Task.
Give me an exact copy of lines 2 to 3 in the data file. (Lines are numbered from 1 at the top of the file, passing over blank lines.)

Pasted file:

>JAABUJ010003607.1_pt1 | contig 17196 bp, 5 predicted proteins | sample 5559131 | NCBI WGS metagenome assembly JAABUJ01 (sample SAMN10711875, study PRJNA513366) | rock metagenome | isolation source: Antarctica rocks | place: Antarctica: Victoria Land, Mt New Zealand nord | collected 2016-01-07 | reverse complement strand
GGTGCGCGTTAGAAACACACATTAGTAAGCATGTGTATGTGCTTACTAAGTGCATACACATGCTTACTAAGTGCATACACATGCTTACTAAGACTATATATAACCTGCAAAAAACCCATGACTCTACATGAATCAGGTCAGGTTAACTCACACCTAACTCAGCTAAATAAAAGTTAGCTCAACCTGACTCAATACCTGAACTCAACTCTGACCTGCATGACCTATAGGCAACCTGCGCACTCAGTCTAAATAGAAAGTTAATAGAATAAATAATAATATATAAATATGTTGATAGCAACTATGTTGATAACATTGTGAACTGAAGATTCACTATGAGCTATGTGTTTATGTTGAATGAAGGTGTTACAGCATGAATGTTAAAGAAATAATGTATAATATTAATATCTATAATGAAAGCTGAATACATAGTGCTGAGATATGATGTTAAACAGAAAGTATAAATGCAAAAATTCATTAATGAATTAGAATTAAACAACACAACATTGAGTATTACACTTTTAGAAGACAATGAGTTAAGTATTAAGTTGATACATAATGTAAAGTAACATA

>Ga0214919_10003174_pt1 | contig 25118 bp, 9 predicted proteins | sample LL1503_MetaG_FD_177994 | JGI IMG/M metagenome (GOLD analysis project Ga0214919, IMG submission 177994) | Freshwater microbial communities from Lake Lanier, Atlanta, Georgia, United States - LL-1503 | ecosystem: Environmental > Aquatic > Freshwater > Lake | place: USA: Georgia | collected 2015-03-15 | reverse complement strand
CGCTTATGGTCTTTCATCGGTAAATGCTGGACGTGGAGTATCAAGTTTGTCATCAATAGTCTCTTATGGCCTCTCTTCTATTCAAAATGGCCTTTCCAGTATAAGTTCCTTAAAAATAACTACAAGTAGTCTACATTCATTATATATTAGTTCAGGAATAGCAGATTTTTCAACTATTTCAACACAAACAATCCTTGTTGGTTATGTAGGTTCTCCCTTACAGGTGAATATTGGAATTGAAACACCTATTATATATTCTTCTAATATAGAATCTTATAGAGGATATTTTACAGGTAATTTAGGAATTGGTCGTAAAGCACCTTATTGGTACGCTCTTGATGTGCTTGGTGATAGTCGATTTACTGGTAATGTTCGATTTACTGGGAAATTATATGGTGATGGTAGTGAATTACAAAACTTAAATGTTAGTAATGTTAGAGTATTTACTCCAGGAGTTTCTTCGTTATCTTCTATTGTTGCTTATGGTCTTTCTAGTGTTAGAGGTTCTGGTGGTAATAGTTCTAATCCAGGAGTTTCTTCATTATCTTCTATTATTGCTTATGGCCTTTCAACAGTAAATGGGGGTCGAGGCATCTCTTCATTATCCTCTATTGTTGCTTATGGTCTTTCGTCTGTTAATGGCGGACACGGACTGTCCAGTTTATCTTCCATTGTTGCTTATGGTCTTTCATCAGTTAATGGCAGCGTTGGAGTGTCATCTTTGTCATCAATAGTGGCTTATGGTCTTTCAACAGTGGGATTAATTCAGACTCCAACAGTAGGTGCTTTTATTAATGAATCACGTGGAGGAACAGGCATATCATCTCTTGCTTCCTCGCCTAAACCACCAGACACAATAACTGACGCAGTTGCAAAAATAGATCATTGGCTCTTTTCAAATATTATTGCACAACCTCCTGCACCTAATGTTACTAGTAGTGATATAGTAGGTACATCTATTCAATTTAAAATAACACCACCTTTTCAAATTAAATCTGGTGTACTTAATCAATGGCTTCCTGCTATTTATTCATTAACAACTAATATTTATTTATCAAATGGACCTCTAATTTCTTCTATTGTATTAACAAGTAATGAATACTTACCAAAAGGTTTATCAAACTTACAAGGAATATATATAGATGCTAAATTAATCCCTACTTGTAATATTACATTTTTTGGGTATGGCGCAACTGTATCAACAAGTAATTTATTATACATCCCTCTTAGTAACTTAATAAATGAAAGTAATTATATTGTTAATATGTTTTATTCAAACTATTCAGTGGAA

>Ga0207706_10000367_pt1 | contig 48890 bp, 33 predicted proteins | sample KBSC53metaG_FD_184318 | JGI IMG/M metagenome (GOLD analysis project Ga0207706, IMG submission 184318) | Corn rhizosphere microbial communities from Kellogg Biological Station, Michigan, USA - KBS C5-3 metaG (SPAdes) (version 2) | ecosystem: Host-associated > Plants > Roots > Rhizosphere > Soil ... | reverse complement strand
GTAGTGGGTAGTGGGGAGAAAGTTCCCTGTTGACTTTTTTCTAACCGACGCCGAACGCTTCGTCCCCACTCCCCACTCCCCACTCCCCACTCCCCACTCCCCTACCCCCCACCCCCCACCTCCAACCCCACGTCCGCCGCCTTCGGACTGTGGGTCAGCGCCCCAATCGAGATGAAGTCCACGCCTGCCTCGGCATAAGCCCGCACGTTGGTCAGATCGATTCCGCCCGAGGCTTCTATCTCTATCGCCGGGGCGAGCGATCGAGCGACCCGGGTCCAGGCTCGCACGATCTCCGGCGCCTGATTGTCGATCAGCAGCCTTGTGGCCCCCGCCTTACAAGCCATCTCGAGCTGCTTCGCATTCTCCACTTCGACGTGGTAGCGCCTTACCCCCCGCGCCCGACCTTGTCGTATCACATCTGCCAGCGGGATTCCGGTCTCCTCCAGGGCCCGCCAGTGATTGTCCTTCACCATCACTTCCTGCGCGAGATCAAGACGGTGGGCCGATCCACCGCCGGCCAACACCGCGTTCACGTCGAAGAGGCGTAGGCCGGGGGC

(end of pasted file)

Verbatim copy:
GGTGCGCGTTAGAAACACACATTAGTAAGCATGTGTATGTGCTTACTAAGTGCATACACATGCTTACTAAGTGCATACACATGCTTACTAAGACTATATATAACCTGCAAAAAACCCATGACTCTACATGAATCAGGTCAGGTTAACTCACACCTAACTCAGCTAAATAAAAGTTAGCTCAACCTGACTCAATACCTGAACTCAACTCTGACCTGCATGACCTATAGGCAACCTGCGCACTCAGTCTAAATAGAAAGTTAATAGAATAAATAATAATATATAAATATGTTGATAGCAACTATGTTGATAACATTGTGAACTGAAGATTCACTATGAGCTATGTGTTTATGTTGAATGAAGGTGTTACAGCATGAATGTTAAAGAAATAATGTATAATATTAATATCTATAATGAAAGCTGAATACATAGTGCTGAGATATGATGTTAAACAGAAAGTATAAATGCAAAAATTCATTAATGAATTAGAATTAAACAACACAACATTGAGTATTACACTTTTAGAAGACAATGAGTTAAGTATTAAGTTGATACATAATGTAAAGTAACATA

>Ga0214919_10003174_pt1 | contig 25118 bp, 9 predicted proteins | sample LL1503_MetaG_FD_177994 | JGI IMG/M metagenome (GOLD analysis project Ga0214919, IMG submission 177994) | Freshwater microbial communities from Lake Lanier, Atlanta, Georgia, United States - LL-1503 | ecosystem: Environmental > Aquatic > Freshwater > Lake | place: USA: Georgia | collected 2015-03-15 | reverse complement strand